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The Problem of God: answering skeptics’ challenges to Christianity by Mark Clark

The Problem of God: answering skeptics’ challenges to Christianity by Mark Clark

by Dan Rutherford

Our increasingly secular culture has moved faith to the margins of life. Mark Clark writes from the context

VILLAGE CHURCH Lead Pastor – Mark Cla

of a very secular part of our culture where the percentage of those who attend church has plummeted and those who declare they have ‘no religion’ has sky-rocketed.

 

It is in this context that the church he pastors, The Village in Surrey, has grown from a handful of people to several thousand in the past seven years.

 

Much of that growth has come from the conversion to Christ of those who are adults in their 20’s and 30’s. Mark relates a significant reason for this growth has been his focus on providing clear reasoned answers to questions about the Christian faith.

Clark gives an honest biographical sketch of his own journey to faith and some unvarnished details of his personal challenges. Various chapters reveal an attempt to address many major questions that arise in today’s discussion of Christian truth. Peppered with useful and authoritative quotes, he returns to the first chapter of Romans to say it is willful unbelief and not the facts themselves that keeps people from faith in Christ. Below are some highlights of his ten chapters which all begin with “The Problem of…”

“The Problem of God’s Existence”

Clark is aware of secular attempts to explain the difficult phenomenon of universal theism – the widespread belief in a god – and the extreme minority position of atheism. How are we to account for that from a strictly naturalistic position? Among the attempts to explain this reality, evolutionary biology is enlisted to offer some reason for why humans seem to believe there is a personal almighty being behind all of life. “The existence to such contrary-to-nature convictions is a very strong evidence for the existence of God… such is what it means to have the heart of God stitched into our beings” (p.47).

“The Problem of The Bible”

From his background in biblical studies, Clark is able to expose readers to the significant historical evidence and scholarship that shows many of the pop-culture ideas about the Bible for the unreasonable positions that they are. He explains the importance of context and content and the powerful record of accuracy from history and archeology. “Over the past two thousand years there have been countless opportunities to disprove the thousands of geographical and historical references in the Bible,… yet no one of them has ever been disproven” (p. 78).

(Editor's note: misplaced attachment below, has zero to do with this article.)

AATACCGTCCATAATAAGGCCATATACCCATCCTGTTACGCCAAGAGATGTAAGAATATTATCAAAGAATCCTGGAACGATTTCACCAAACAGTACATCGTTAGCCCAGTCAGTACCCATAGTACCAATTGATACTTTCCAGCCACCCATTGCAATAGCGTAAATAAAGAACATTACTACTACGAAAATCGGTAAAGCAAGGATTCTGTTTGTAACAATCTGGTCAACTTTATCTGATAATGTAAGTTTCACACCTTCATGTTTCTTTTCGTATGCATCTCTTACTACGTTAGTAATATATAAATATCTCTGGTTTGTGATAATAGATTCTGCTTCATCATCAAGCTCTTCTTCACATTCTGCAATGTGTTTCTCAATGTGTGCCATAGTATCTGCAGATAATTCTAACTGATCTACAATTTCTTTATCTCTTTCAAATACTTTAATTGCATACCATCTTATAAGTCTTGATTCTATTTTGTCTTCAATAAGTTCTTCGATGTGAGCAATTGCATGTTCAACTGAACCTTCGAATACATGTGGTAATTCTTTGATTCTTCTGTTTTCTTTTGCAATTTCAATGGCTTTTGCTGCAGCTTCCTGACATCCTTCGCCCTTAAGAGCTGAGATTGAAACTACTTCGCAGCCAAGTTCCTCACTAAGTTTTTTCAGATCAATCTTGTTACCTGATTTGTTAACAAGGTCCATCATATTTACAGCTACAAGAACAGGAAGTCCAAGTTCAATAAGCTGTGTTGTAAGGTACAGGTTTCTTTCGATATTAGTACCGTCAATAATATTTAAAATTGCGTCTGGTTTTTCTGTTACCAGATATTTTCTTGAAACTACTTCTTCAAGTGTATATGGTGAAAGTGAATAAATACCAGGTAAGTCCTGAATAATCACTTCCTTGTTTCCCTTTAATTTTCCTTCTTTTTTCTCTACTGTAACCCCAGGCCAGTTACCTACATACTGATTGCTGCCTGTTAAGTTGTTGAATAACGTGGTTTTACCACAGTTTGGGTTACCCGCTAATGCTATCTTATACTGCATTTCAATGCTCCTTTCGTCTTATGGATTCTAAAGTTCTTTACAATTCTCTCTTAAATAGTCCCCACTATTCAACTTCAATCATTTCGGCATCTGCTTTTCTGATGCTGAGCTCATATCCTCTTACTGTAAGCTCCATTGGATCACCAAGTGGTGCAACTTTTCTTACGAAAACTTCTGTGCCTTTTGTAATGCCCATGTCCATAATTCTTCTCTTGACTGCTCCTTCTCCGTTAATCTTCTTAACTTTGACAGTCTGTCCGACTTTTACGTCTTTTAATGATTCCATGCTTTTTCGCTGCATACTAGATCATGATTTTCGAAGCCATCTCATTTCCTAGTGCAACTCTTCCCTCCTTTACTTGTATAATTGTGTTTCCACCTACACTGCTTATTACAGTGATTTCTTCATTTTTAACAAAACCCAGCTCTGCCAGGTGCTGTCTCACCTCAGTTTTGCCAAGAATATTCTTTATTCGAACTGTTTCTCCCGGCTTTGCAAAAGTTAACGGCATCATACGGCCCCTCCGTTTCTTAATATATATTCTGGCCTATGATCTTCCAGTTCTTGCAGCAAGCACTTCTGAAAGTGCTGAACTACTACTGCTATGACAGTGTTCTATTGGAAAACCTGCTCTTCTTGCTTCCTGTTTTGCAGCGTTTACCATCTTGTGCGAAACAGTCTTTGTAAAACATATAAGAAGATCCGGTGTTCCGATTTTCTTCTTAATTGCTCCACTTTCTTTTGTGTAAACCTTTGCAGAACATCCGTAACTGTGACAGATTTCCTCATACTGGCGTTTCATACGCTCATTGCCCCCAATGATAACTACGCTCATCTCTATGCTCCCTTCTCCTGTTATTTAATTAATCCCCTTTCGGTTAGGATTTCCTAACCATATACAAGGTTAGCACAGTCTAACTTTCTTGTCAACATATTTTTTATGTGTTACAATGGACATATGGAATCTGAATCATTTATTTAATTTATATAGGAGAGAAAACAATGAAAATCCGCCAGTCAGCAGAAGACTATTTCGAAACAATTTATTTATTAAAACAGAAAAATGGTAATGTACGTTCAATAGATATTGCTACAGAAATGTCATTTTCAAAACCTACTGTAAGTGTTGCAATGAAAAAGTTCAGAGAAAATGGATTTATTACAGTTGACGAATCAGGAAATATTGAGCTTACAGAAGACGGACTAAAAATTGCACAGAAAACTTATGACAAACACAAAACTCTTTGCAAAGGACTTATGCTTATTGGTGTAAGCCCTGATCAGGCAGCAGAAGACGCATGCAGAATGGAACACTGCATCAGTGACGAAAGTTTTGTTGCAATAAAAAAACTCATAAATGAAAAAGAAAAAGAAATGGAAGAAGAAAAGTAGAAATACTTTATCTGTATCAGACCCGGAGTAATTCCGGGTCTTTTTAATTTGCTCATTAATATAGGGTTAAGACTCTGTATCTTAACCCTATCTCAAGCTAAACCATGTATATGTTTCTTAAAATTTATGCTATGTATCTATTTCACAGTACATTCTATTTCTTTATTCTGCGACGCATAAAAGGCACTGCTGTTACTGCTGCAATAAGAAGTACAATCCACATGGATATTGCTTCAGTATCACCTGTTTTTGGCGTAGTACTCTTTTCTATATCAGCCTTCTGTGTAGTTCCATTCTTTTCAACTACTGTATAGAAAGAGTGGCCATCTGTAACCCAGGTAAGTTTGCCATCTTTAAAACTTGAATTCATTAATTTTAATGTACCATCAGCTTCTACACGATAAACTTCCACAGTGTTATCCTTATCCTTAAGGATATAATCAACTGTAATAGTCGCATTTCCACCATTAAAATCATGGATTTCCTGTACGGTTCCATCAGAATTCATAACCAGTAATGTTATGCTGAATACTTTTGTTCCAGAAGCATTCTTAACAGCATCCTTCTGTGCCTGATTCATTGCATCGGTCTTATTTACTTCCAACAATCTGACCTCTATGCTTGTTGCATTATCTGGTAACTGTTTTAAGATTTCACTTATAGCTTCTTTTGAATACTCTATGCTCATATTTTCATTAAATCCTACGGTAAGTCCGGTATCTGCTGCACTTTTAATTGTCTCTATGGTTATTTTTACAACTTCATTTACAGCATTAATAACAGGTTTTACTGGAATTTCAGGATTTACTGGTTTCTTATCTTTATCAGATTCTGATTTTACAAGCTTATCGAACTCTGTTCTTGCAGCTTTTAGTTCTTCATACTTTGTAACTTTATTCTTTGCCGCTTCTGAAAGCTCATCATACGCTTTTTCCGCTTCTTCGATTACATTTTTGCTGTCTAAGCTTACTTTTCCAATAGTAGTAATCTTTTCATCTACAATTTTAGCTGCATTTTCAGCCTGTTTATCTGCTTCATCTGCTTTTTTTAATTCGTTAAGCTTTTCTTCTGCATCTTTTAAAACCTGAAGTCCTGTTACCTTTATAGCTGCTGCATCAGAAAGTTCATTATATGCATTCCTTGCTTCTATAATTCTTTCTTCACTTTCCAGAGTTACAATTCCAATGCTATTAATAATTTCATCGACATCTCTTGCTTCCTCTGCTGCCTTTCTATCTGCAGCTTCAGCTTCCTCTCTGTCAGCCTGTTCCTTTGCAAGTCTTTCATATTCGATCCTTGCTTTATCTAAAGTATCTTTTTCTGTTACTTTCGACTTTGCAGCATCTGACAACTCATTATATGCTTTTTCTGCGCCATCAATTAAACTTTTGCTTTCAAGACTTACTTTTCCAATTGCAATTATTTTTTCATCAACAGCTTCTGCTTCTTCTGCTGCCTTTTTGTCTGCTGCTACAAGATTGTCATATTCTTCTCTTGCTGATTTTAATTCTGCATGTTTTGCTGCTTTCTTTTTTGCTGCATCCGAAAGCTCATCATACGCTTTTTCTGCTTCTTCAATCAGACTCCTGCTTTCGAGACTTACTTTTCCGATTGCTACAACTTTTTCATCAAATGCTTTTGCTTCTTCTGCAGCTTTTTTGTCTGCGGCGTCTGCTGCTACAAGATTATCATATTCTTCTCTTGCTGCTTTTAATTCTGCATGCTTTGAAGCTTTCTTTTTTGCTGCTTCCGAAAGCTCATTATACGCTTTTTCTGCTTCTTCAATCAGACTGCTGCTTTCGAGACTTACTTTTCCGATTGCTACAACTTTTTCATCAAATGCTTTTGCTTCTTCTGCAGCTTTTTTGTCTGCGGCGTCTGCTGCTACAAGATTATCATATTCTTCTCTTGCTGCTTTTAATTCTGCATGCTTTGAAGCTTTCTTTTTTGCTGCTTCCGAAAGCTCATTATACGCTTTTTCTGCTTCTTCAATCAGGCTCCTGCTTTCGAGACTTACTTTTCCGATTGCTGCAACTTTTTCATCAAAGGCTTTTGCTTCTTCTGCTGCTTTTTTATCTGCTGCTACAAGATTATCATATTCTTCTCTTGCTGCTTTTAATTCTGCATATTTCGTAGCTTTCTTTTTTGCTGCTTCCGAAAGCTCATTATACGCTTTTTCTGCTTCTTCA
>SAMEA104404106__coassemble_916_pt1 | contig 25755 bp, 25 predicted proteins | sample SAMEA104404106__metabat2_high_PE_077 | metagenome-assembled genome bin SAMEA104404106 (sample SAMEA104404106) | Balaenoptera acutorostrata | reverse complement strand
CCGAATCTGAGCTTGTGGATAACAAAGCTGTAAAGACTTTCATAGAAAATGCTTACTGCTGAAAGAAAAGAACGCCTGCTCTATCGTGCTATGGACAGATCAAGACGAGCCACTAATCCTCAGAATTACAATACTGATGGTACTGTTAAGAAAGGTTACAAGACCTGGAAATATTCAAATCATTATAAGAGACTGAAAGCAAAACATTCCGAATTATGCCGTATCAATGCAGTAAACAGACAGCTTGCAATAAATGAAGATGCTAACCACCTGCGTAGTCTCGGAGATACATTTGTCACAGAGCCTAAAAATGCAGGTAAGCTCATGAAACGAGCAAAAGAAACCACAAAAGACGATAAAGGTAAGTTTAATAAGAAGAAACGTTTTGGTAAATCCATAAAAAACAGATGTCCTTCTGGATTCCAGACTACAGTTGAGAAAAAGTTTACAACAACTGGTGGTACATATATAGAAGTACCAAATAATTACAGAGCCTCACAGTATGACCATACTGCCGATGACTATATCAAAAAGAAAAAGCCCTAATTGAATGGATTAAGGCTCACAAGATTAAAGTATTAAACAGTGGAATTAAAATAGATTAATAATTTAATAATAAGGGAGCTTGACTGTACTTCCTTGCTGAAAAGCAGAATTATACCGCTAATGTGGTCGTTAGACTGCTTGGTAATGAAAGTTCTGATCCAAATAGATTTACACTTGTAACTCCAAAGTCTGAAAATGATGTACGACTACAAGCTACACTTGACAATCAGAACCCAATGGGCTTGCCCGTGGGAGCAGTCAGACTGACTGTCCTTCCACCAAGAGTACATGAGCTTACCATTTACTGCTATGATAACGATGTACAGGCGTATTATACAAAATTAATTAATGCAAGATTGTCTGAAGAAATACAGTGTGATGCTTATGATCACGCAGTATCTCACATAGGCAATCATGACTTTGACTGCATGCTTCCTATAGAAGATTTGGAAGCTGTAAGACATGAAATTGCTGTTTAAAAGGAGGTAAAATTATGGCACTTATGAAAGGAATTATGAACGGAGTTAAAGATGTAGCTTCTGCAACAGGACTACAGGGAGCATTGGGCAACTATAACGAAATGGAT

“The Problem of Sex”

In a culture obsessed with sex, having clarity about the issues involved here and a positive way to speak about them is essential. Clark is honest and humorous is his discussion of sex. He exposes some of the bad teaching about sex that has been taught in churches and shows sex to be a wonderful part of God’s design for marriage. At the same time, he explains how sex in our culture has become meaningless and devalued. He offers some helpful pastoral insights in our understanding of sex. He concludes, “Sex is glorious indeed, but one of its glories is that it is not ultimate, but instead points away from itself, to the eternal delight of the soul we will have in heaven, … it points to the deep infinitely fulfilling, and final union we will have with Christ” (p.179).

“The Problem of Exclusivity”

Pluralism, as it is miss-construed in our society, is complete relativism. Speaking in terms of absolute truth, it is seen as the height of arrogance. To say that Jesus is ‘the way, the truth and the life’ to the exclusion of other religions, is tossed by many who are confident that all religions are the same and what matters most is our personal sincerity. This chapter helps to show that all ideas are not equal”.

I would have enjoyed more detail about God’s power in his personal challenges on his journey to faith, his struggle with Tourette’s and a broken family. Also, while his chapter on sex is excellent, I have found public discussions will invariably lead to issues about LGBT matters. Specific discussion of these would be of great service to those who seek to witness for Christ and those considering His claims.

The Problem of God is well written, referenced and presented. It shows a good grasp of key topics for those who desire to grow in their faith, honestly look at the Christian faith or those just looking for good answers.

Dan Rutherford has served as a pastor in Manitoba and BC. He is currently a director of marketing and business development in the aerospace industry.

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